life yesterday. An MSU expert warned the headsets because they make people cidents.
susceptible to hearing loss and accidents. See HEADSETS, Page 2 n

Former KGB chief
Andropov will

succeed I
From AP and UPI
MOSCOW- Former KGB chief Yuri Andropov suc-
ceeded Leonid Brezhnev as Communist Party chief
yesterday with a warning to the West he would defend
Soviet interests with the "uncrushable might of the
Soviet armed forces."
Andropov, 68, was elected unanimously by the Cen-
tral Committee to succeed Brezhnev as general
secretary of the Communist Party, the most powerful
position in Russia.
NO ONE WAS named immediately to succeed
Brezhnev in the lesser post of president.
U.S..officials have little doubt that Andropov, the
longtime head of the KGB, will pursue an arms buildup
as he attempts to solidify his standing with Soviet
generals. Even Brezhnev, who died Wednesday, was
perceived as going out of his way to curry favor with
the military in his waning days.
Despite cultivating a reputation in the West as a
"closet liberal," Andropov is known to take a harsh
approach to organized critics of Kremlin policies.
ANDROPOV, who ruled over the feared Soviet in-
telligence agency for 15 years before leaving in May to
enter the political mainstream, promised the Central
Committee he would "devote all his energies,
knowledge and experience of life to the successful im-
plementation of the program of building communism,"
the Soviet news agency Tass said.
"We know well that you cannot beg for peace from
imperialists," he said. "It can only be safeguarded by
relying on the uncrushable might of the Soviet armed
forces."
Andropov led the Kremlin hierarchy in paying
respects yesterday to Leonid Brezhnev, whose body
lay in state in a flag-draped building in downtown
Moscow.
After the leaders left, tens of thousands of Soviets
began walking past the casket for a final look at

Brezhnev
Brezhnev, who died of heart failure at the age of 75.
ANDROPOV was named head of the committee
arranging Brezhnev's funeral in Red Square Thur-
sday. The unusual speed with which the party acted-
seemed designed to assure the Soviet public-and the.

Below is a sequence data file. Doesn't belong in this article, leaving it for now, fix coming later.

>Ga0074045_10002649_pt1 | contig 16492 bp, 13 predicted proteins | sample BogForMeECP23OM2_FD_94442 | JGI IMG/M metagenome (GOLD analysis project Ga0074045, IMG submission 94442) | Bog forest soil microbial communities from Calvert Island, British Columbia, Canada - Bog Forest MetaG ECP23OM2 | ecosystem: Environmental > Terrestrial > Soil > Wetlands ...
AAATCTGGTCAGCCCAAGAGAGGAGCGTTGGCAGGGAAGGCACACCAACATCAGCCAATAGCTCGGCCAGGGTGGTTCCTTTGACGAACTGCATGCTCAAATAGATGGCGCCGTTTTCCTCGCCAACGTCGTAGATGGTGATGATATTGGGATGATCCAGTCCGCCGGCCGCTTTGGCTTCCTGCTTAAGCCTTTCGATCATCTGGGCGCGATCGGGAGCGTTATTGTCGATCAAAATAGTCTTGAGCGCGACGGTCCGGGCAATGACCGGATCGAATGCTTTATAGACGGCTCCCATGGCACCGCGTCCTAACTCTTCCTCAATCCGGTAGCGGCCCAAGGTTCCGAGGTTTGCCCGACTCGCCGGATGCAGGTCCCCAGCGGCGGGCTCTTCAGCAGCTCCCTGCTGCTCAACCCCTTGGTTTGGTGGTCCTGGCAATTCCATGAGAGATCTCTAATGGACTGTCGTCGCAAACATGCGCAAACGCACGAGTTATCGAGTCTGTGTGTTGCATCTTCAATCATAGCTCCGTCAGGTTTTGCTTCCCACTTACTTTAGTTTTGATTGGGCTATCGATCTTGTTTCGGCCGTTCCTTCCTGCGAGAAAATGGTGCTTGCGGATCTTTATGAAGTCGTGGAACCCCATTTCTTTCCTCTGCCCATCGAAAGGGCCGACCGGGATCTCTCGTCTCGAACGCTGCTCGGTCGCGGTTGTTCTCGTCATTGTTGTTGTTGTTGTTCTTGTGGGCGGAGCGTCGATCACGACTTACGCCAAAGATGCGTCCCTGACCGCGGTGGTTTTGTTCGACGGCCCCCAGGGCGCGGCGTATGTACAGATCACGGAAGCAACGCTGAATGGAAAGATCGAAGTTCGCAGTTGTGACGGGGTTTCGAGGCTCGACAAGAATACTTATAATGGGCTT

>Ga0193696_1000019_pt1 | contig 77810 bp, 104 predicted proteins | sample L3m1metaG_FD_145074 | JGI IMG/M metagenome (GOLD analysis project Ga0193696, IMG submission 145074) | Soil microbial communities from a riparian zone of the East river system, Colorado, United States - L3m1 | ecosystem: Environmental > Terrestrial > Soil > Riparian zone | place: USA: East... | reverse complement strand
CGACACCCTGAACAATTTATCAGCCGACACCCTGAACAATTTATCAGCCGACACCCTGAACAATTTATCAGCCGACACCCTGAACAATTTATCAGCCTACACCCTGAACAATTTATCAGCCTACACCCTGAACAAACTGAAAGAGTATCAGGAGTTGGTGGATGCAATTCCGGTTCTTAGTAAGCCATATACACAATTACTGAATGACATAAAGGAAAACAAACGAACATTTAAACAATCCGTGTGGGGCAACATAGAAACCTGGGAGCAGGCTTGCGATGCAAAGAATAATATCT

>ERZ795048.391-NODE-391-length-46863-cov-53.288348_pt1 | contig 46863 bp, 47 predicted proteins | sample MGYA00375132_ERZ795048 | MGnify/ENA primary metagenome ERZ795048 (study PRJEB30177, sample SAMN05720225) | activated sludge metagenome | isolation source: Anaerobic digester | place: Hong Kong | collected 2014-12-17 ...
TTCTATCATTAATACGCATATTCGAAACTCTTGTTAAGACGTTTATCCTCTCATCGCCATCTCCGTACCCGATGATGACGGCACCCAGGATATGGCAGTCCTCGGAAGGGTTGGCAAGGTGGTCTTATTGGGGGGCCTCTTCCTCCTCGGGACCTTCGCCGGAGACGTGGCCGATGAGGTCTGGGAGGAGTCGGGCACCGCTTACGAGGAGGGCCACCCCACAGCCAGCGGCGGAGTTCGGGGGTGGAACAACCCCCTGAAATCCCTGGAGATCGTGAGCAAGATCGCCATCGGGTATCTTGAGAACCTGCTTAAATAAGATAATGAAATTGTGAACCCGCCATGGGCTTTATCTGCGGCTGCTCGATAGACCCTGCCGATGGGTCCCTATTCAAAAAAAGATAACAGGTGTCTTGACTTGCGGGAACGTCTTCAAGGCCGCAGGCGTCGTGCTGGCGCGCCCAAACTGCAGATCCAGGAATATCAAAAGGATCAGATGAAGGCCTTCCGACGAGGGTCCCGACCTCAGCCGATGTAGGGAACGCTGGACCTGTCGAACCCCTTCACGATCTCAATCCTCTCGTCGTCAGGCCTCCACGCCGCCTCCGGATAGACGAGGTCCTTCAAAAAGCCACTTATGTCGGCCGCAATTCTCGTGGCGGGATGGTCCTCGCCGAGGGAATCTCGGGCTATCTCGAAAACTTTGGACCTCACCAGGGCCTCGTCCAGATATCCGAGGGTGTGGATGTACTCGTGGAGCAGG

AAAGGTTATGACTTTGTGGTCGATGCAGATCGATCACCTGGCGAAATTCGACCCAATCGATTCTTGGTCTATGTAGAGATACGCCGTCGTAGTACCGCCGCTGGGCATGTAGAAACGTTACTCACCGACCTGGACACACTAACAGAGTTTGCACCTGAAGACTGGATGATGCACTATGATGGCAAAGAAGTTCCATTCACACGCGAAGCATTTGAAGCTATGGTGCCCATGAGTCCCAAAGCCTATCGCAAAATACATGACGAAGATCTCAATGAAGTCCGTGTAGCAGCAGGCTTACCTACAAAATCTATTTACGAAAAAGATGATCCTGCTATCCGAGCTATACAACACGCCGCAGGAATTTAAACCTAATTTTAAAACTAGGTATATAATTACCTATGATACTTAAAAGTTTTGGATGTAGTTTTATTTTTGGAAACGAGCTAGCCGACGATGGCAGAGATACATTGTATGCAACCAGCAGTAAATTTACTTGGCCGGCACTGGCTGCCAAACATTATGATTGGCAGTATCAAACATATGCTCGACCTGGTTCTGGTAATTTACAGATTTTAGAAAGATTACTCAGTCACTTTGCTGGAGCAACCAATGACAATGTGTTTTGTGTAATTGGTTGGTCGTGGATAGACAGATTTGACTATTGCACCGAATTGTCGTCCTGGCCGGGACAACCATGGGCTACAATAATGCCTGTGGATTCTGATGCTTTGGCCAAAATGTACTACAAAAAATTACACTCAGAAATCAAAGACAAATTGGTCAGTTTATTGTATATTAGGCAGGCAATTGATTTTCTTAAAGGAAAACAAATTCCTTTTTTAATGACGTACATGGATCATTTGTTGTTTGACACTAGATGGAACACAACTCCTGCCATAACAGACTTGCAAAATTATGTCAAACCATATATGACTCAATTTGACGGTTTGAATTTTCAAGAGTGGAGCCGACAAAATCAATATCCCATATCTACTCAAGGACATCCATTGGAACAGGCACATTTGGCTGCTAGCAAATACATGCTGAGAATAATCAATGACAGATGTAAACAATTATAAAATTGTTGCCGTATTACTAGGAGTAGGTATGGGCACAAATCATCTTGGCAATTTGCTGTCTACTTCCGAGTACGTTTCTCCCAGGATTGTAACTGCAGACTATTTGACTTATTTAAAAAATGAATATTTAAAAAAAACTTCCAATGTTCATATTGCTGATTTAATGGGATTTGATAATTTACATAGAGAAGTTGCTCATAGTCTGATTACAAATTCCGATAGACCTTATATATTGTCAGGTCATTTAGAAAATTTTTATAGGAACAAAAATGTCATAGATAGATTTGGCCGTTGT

world-of continuity, stability and unity in the
Kremlin.
The funeral is set for noon (4 a.m. EST) Monday.
Konstantin Chernenko, Brezhnev's most trusted aide

See SOVIETS, Page 2

U' profs

react to
new Soviet
le ader
By DAN GRANTHAM
The recent change in Soviet leadership may give the
U.S. an opportunity to improve relations with the
Soviet Union, according to several University
professors.
Political Science professor Arthur Meyer, who said
the Soviets are "scared to death" of the present ad-
ministration, stressed that "this is a marvelous time
for us to make some sort of gesture allaying their
fears."
The new Soviet general secretary's connection to the
KGB, the Soviet's secret police, shouldn't hurt his
See PROFS, Page 3

Prof. speaks on

collective
By FANNIE WEINSTEIN
Although the loss of autonomy, merit
raises, and a good image are all
legitimate concerns of a university
faculty, they are not necessarily con-
sequences of collective bargaining, ac-
cording to Prof. Victor Stone, national
president of the American Association
of University Professors.
"Collective bargaining can settle,
regulate, and diffuse explosive and
destructive situations (between faculty
and administration) on campus," Stone
said yesterday at a meeting of the
University's AAUP chapter at the
Michigan League.

bargaining
BUT, STONE, who is a law professor
at the University of Illinois, said collec-
tive bargaining can also create some
unwanted situations for faculty.
"There are people who don't want to
be related to organized labor in any
way, shape, or form," he said. "Collec-
tive bargaining is associated with in-
dustry; associated with labor instead of
management. That polarization will be